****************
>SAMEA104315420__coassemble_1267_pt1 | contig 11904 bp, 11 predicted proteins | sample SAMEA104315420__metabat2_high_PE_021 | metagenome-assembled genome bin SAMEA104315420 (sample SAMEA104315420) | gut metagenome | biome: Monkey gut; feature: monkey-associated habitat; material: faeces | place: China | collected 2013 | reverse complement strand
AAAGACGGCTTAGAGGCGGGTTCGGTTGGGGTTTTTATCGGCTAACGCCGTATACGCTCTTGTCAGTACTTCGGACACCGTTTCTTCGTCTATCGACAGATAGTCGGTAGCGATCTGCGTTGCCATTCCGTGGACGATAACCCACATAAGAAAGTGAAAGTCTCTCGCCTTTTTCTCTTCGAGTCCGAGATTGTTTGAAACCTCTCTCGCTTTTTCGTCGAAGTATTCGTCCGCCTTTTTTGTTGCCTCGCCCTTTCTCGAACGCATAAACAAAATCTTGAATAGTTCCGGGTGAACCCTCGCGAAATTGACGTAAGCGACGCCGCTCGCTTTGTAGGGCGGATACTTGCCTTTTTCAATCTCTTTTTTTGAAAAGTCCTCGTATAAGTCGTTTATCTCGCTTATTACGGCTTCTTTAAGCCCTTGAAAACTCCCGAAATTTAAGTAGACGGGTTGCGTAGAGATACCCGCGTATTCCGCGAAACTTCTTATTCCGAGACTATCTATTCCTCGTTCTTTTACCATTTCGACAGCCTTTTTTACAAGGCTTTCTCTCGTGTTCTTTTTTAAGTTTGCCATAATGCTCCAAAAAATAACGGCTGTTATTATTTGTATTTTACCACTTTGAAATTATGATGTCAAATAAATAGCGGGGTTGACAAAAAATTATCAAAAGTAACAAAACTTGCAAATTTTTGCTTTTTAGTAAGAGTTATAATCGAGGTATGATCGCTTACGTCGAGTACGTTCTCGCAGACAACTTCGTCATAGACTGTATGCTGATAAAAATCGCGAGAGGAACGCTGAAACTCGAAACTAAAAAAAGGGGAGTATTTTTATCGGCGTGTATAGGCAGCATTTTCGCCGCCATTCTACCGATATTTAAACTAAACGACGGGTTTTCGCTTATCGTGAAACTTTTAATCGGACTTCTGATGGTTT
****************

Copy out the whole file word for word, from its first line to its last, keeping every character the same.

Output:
>SAMEA104315420__coassemble_1267_pt1 | contig 11904 bp, 11 predicted proteins | sample SAMEA104315420__metabat2_high_PE_021 | metagenome-assembled genome bin SAMEA104315420 (sample SAMEA104315420) | gut metagenome | biome: Monkey gut; feature: monkey-associated habitat; material: faeces | place: China | collected 2013 | reverse complement strand
AAAGACGGCTTAGAGGCGGGTTCGGTTGGGGTTTTTATCGGCTAACGCCGTATACGCTCTTGTCAGTACTTCGGACACCGTTTCTTCGTCTATCGACAGATAGTCGGTAGCGATCTGCGTTGCCATTCCGTGGACGATAACCCACATAAGAAAGTGAAAGTCTCTCGCCTTTTTCTCTTCGAGTCCGAGATTGTTTGAAACCTCTCTCGCTTTTTCGTCGAAGTATTCGTCCGCCTTTTTTGTTGCCTCGCCCTTTCTCGAACGCATAAACAAAATCTTGAATAGTTCCGGGTGAACCCTCGCGAAATTGACGTAAGCGACGCCGCTCGCTTTGTAGGGCGGATACTTGCCTTTTTCAATCTCTTTTTTTGAAAAGTCCTCGTATAAGTCGTTTATCTCGCTTATTACGGCTTCTTTAAGCCCTTGAAAACTCCCGAAATTTAAGTAGACGGGTTGCGTAGAGATACCCGCGTATTCCGCGAAACTTCTTATTCCGAGACTATCTATTCCTCGTTCTTTTACCATTTCGACAGCCTTTTTTACAAGGCTTTCTCTCGTGTTCTTTTTTAAGTTTGCCATAATGCTCCAAAAAATAACGGCTGTTATTATTTGTATTTTACCACTTTGAAATTATGATGTCAAATAAATAGCGGGGTTGACAAAAAATTATCAAAAGTAACAAAACTTGCAAATTTTTGCTTTTTAGTAAGAGTTATAATCGAGGTATGATCGCTTACGTCGAGTACGTTCTCGCAGACAACTTCGTCATAGACTGTATGCTGATAAAAATCGCGAGAGGAACGCTGAAACTCGAAACTAAAAAAAGGGGAGTATTTTTATCGGCGTGTATAGGCAGCATTTTCGCCGCCATTCTACCGATATTTAAACTAAACGACGGGTTTTCGCTTATCGTGAAACTTTTAATCGGACTTCTGATGGTTT